Return on Behavior Magazine
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Customer Experience

September 25th, 2009

Good relations between your CRM and CEM


As promised in the previous edition – Michael Leander Nielsen and TeleFaction provides you insights on how CRM and Customer Experience Management work effectively together.

Fact: CRM – Customer Relationship Management – is suffering from myriads of misconceptions.

Fact: CEM – Customer Experience Management – is likely to suffer from misconceptions as well.

Action: You need to understand how CRM and CEM relate to each other, and how to include a CEM strategy in your overall customer strategy framework.

Some people think that CRM is merely a set of IT tools or applications. Others consider CRM as a business strategy. I believe CRM is, first and foremost, a business-customer strategy. It deals with all the important aspects of your business relationship with your customers. Ideally it is creating a framework for customer- driven organizations.

A great CRM strategy is formed by looking outside in, from the point of view of the customers and prospective customers. Once you understand the expectations of your customers, you can decide on the best approaches, and implement the internal processes necessary to effectively manage those customer expectations.

Successful CRM strategy implementations are rare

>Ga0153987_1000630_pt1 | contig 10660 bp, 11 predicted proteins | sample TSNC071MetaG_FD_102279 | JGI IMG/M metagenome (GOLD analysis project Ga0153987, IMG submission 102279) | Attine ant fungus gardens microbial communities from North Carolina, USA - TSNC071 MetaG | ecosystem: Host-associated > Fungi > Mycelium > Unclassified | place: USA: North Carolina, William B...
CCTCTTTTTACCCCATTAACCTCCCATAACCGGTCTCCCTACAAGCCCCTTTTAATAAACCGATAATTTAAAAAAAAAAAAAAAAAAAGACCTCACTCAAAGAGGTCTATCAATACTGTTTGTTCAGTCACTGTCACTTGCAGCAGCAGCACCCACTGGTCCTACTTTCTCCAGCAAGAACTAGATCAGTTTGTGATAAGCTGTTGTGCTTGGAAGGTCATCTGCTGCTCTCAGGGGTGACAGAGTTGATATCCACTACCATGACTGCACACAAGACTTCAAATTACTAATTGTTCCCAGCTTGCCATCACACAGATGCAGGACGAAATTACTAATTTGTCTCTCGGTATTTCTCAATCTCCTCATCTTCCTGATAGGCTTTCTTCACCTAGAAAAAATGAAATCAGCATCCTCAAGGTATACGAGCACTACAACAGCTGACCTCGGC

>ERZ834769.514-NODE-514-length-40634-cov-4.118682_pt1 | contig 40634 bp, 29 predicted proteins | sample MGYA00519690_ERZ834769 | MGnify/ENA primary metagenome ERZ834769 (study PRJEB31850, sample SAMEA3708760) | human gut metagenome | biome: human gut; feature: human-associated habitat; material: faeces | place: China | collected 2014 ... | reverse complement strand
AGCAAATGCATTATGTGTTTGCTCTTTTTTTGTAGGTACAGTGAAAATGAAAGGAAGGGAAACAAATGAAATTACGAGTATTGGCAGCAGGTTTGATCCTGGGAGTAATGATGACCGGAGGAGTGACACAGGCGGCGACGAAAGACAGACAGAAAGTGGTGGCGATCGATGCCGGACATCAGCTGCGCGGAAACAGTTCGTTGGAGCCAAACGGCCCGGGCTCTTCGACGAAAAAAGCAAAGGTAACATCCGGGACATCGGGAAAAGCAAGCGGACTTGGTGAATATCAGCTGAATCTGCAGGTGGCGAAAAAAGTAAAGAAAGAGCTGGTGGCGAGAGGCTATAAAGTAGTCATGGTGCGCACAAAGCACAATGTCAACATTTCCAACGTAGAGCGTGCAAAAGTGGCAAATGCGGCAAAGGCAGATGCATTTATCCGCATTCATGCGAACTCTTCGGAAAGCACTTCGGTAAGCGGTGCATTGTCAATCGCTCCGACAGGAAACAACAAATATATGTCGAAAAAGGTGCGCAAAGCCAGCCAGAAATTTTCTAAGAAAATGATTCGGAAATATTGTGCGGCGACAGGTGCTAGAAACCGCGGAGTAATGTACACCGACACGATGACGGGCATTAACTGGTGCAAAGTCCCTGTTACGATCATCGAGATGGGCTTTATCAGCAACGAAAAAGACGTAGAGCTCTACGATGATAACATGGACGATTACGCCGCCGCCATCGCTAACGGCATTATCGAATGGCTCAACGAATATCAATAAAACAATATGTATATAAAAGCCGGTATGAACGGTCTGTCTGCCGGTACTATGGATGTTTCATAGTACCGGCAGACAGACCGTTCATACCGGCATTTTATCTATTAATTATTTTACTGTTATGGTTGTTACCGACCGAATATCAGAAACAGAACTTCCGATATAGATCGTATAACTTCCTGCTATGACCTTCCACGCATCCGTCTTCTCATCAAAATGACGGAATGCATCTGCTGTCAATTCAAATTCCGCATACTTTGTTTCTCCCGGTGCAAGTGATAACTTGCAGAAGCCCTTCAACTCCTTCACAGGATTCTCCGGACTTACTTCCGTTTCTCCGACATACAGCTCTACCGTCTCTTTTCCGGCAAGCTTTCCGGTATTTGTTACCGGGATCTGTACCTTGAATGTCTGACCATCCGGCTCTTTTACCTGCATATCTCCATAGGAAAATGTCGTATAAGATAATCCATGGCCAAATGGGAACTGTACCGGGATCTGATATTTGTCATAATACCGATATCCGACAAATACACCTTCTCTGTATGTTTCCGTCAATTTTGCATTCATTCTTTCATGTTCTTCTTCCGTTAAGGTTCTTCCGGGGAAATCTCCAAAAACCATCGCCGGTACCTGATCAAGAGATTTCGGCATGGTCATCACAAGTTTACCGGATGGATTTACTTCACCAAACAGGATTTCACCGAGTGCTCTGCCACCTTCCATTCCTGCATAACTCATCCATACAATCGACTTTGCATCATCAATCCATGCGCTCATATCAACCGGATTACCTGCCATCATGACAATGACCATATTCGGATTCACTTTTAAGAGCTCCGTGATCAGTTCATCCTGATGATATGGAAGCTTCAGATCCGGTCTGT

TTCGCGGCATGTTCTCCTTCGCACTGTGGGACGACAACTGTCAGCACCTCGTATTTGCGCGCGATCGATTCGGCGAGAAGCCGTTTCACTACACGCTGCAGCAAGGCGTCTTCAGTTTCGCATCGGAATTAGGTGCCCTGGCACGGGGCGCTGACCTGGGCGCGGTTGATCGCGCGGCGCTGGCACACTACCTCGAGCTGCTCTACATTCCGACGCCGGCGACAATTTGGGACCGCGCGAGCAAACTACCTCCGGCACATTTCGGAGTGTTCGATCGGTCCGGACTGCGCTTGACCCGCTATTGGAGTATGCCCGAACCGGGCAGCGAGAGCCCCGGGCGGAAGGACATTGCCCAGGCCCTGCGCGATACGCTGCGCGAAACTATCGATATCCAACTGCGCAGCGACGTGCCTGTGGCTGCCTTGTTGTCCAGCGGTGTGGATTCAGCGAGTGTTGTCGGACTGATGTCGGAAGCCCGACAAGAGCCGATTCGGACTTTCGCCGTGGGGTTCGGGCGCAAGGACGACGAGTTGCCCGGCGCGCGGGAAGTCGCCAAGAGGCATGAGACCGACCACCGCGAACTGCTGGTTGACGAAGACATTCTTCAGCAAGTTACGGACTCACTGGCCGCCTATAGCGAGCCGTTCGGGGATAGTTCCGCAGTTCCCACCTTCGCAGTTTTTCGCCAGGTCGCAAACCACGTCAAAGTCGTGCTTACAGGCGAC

In actively pursuing the design and execution of an effective CRM strategy, corporations must deal with questions related to customer satisfaction and loyalty, churn, share of wallet, customer lifetime value, customer profitability segements, and effective alignment of business processes. The objective is to provide maximum value and convenience by getting to the point of being a customer-oriented organization.

Successful CRM strategy implementations are rare. The reason is quite simple. More often than not, the focus is on IT tools, rather than on people and customers. There is too much emphasis on technology, data management, quantitative analytics, and operational alignment. While these activities are necessary to lay the groundwork for technology-enabled customer management, these have also often overshadowed strategic branding, marketing, program development, interaction design, not to mention the actual process of being truly customer-oriented.

CEM Strategy – part of your overall CRM framework
CEM strategy focuses heavily on detailed customer (demographic, behavioral, ethnographic, profitability, etc.) and environmental (market, channels, competition) exploration and analysis. This analysis is used to design broad, detailed, integrated experience strategies that answer customer needs and market opportunity. These same strategies are further detailed into plans of multiple, integrated programs and campaigns. CEM strategies and plans help shape new products and services. They refine and align customer interfaces. And they integrate the operational platform, i.e. people, process, technology, through which customer experience is delivered, managed and measured, including tools and schedules.